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Wednesday 19 February 2020

Mission Shakti: India’s scientific marvel, space power

During this mission, a live geostationary satellite was targeted using the A-SAT missile. Hitting the target accurately involved extensive mathematical and physical calculations.

New Delhi: Prime Minister Narendra Modi on Wednesday said in his address to the nation that India had achieved an unprecedented feat today. India is today a “space power”, he said on the occasion of the successful testing of an anti-satellite missile under the project Mission Shakti.

So far, only Russia, America and China had this status. The prime minister said that India’s scientists hit a live satellite in the LEO (Low Earth Orbit), 300 km away in space. This live geostationary satellite, a predetermined target, was hit precisely by an anti-satellite missile (A-SAT).

India has become the fourth country with this space power.

What is Mission Shakti?

Indian scientists hit a satellite of low earth orbit 300 km from the spot of the launch of the A-SAT missile. The satellite was a predetermined target that was hacked by the A-SAT missile. The mission was completed in just three minutes.

Mission Shakti was a difficult one. This has enhanced the technical capacity of India.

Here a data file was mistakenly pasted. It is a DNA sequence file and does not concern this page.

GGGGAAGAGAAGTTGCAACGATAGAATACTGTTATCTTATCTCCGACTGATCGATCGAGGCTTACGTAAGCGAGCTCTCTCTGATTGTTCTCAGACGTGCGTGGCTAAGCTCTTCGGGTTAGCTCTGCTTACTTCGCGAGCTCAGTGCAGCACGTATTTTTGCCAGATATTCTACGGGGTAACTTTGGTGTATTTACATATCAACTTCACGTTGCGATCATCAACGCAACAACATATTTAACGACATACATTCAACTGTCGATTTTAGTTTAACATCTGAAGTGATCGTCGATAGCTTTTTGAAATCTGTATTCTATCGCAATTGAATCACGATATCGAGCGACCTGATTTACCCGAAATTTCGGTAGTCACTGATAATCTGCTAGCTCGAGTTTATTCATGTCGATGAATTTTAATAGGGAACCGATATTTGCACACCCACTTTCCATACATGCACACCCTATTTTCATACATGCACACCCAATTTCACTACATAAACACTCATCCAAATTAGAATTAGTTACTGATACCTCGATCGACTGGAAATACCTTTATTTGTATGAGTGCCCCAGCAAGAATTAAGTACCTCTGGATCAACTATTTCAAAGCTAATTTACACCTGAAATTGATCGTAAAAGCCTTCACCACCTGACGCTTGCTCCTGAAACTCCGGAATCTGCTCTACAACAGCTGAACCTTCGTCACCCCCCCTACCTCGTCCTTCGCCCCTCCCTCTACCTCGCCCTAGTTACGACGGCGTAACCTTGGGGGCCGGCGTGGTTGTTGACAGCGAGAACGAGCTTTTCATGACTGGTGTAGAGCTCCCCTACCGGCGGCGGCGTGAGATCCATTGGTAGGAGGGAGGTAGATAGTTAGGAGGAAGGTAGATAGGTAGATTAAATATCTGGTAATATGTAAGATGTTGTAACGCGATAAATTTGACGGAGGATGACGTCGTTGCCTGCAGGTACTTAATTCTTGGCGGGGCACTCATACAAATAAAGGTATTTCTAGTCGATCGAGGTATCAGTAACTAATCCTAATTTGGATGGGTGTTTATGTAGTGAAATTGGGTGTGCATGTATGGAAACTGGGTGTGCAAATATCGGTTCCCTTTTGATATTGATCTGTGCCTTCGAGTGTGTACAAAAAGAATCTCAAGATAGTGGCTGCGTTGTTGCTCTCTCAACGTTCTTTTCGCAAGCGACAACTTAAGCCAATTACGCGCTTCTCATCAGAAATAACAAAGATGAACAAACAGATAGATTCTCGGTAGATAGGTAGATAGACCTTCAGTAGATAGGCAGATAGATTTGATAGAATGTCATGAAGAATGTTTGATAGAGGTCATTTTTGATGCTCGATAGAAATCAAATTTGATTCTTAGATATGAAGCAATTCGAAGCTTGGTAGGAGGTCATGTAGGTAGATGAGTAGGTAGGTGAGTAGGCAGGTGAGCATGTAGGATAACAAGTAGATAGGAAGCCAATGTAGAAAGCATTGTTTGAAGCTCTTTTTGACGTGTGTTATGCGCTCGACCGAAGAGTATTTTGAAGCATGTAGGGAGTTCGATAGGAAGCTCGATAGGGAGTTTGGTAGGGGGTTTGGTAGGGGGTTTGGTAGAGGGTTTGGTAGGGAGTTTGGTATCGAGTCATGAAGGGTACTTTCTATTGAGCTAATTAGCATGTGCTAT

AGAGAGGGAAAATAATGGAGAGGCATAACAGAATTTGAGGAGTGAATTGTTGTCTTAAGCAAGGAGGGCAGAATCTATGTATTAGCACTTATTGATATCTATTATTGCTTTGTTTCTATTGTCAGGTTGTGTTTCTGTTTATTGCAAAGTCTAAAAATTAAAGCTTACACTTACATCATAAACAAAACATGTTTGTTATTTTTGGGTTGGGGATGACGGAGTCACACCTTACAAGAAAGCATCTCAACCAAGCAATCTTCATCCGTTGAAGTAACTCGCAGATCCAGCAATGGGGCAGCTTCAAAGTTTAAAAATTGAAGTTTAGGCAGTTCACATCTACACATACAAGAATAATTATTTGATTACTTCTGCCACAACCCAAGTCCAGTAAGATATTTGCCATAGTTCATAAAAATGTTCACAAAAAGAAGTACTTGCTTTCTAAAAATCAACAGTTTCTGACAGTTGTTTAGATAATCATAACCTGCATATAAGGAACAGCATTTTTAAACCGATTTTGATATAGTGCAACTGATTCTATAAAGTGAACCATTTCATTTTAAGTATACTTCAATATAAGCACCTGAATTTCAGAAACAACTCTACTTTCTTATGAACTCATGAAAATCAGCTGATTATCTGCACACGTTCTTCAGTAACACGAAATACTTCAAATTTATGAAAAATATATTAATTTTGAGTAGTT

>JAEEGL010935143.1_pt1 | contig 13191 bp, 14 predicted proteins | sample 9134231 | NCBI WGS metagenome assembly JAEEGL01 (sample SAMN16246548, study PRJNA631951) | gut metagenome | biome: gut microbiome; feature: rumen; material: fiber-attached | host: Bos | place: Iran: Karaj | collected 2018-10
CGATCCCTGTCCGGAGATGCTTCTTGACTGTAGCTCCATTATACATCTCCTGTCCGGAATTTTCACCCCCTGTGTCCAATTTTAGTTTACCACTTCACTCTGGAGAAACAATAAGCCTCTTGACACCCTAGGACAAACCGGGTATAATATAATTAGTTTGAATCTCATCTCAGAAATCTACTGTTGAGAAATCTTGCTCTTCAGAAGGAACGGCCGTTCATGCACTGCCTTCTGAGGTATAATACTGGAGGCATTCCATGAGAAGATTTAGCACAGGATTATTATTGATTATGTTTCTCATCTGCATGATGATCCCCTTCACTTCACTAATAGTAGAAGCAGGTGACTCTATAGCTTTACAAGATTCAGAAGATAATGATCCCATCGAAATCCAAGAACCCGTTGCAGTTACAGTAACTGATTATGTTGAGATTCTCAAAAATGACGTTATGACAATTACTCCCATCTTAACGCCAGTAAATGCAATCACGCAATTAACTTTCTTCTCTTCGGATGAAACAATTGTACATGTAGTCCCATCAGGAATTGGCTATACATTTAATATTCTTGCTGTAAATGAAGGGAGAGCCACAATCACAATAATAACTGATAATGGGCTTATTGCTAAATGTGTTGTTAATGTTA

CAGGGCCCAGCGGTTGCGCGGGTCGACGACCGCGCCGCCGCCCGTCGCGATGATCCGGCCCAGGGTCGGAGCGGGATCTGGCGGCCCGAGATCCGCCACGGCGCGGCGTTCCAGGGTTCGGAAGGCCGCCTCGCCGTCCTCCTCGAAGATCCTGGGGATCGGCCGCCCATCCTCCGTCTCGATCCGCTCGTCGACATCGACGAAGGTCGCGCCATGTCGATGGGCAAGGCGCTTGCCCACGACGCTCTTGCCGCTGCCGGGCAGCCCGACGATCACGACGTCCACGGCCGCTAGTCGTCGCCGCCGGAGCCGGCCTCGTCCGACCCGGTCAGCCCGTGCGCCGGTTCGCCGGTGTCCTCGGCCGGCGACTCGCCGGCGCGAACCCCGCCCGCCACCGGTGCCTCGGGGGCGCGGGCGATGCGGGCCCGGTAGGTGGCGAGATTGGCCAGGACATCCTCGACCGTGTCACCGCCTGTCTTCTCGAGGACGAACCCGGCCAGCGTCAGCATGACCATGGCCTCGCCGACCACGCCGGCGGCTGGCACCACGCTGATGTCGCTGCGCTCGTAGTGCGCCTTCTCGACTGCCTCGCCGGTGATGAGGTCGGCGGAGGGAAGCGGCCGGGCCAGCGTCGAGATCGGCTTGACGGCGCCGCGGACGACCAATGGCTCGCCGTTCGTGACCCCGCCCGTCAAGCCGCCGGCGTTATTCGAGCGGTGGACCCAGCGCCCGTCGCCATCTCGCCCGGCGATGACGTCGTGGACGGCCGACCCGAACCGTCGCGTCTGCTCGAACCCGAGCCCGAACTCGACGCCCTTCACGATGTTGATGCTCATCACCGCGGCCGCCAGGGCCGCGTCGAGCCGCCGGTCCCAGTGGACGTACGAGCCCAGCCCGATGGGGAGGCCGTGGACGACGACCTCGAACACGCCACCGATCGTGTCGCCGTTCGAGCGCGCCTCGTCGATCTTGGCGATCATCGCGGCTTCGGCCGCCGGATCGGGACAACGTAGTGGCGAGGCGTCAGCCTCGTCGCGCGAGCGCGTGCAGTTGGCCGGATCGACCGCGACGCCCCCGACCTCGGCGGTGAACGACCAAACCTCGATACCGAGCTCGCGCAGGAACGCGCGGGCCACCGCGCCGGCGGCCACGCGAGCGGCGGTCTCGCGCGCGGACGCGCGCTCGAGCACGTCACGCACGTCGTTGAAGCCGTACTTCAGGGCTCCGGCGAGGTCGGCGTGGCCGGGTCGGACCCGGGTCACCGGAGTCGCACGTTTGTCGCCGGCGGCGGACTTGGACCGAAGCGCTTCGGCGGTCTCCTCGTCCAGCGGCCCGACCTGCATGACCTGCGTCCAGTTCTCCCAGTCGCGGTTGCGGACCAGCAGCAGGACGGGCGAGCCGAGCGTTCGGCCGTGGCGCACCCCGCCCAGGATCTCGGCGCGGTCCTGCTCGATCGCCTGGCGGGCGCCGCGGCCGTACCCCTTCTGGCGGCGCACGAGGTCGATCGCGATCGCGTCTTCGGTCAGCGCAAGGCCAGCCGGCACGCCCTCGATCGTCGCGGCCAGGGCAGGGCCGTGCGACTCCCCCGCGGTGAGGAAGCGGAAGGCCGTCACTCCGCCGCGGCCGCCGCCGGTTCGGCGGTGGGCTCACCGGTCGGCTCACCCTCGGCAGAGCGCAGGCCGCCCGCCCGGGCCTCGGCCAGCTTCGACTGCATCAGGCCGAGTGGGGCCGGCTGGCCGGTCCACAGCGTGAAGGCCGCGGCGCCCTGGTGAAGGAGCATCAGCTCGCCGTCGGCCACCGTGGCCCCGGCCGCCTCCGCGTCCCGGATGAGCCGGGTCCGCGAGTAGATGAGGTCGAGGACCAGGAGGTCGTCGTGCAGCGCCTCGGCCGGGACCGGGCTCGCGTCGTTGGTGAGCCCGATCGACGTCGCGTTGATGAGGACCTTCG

After this successful trial, India is now capable of attack enemies through space too. This gives India a big edge over the enemy in a situation of war.

The mission was a joint venture using the know-how of satellites that the Indian Space Research Organisation (ISRO) possesses and the interceptor developed by the Defence Research and Development Organisation (DRDO).

With Mission Shakti, India has sent a message to China that is unlikely to offer Pakistan this technology in future conflicts. Pakistan does not have the anti-satellite missile technology.

What is a low earth orbit?

A low earth orbit is used for telecommunication. Such an orbit is about 2,000 km from the earth surface on the equatorial plane along which communication satellites revolve around our planet. These satellites are used primarily for data communication. Simply put, these are the satellite used for emails, video conferencing and paging service. These satellites move at a faster pace than other geosynchronous satellites on a higher orbit. LEO-based telecommunication is used primarily in developing countries.

Challenges of this mission

The biggest challenge of this mission was that these satellites move at a very high speed and they have no fixed position with respect to a point on earth. While a geostationary satellite will always appear above a given point on the earth surface, a geosynchronous satellite will return to a given spot in the sky after every 23 hours, 56 minutes and 4 seconds (the time for one full rotation of the earth around its axis known as a sidereal day).

During this mission, a live geostationary satellite was targeted using the A-SAT missile. Hitting the target accurately involved extensive mathematical and physical calculations.


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